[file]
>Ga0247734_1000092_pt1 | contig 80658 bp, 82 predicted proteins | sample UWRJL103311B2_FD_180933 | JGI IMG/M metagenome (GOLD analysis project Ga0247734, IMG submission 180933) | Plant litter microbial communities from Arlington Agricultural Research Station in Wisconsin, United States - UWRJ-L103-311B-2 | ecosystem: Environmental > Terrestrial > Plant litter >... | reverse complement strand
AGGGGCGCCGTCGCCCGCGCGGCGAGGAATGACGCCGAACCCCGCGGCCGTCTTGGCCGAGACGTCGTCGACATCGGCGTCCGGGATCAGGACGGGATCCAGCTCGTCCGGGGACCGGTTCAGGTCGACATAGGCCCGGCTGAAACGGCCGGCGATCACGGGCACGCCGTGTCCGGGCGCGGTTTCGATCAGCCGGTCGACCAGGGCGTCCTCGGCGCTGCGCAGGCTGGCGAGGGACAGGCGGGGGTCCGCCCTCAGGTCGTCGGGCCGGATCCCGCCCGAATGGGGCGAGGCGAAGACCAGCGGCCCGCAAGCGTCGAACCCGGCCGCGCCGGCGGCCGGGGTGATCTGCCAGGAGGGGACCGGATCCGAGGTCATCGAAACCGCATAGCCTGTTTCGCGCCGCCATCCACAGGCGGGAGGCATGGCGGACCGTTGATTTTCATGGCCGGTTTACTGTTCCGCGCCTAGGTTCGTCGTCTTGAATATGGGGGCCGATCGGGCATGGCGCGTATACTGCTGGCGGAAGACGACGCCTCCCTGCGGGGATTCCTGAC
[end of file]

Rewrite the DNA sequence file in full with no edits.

>Ga0247734_1000092_pt1 | contig 80658 bp, 82 predicted proteins | sample UWRJL103311B2_FD_180933 | JGI IMG/M metagenome (GOLD analysis project Ga0247734, IMG submission 180933) | Plant litter microbial communities from Arlington Agricultural Research Station in Wisconsin, United States - UWRJ-L103-311B-2 | ecosystem: Environmental > Terrestrial > Plant litter >... | reverse complement strand
AGGGGCGCCGTCGCCCGCGCGGCGAGGAATGACGCCGAACCCCGCGGCCGTCTTGGCCGAGACGTCGTCGACATCGGCGTCCGGGATCAGGACGGGATCCAGCTCGTCCGGGGACCGGTTCAGGTCGACATAGGCCCGGCTGAAACGGCCGGCGATCACGGGCACGCCGTGTCCGGGCGCGGTTTCGATCAGCCGGTCGACCAGGGCGTCCTCGGCGCTGCGCAGGCTGGCGAGGGACAGGCGGGGGTCCGCCCTCAGGTCGTCGGGCCGGATCCCGCCCGAATGGGGCGAGGCGAAGACCAGCGGCCCGCAAGCGTCGAACCCGGCCGCGCCGGCGGCCGGGGTGATCTGCCAGGAGGGGACCGGATCCGAGGTCATCGAAACCGCATAGCCTGTTTCGCGCCGCCATCCACAGGCGGGAGGCATGGCGGACCGTTGATTTTCATGGCCGGTTTACTGTTCCGCGCCTAGGTTCGTCGTCTTGAATATGGGGGCCGATCGGGCATGGCGCGTATACTGCTGGCGGAAGACGACGCCTCCCTGCGGGGATTCCTGAC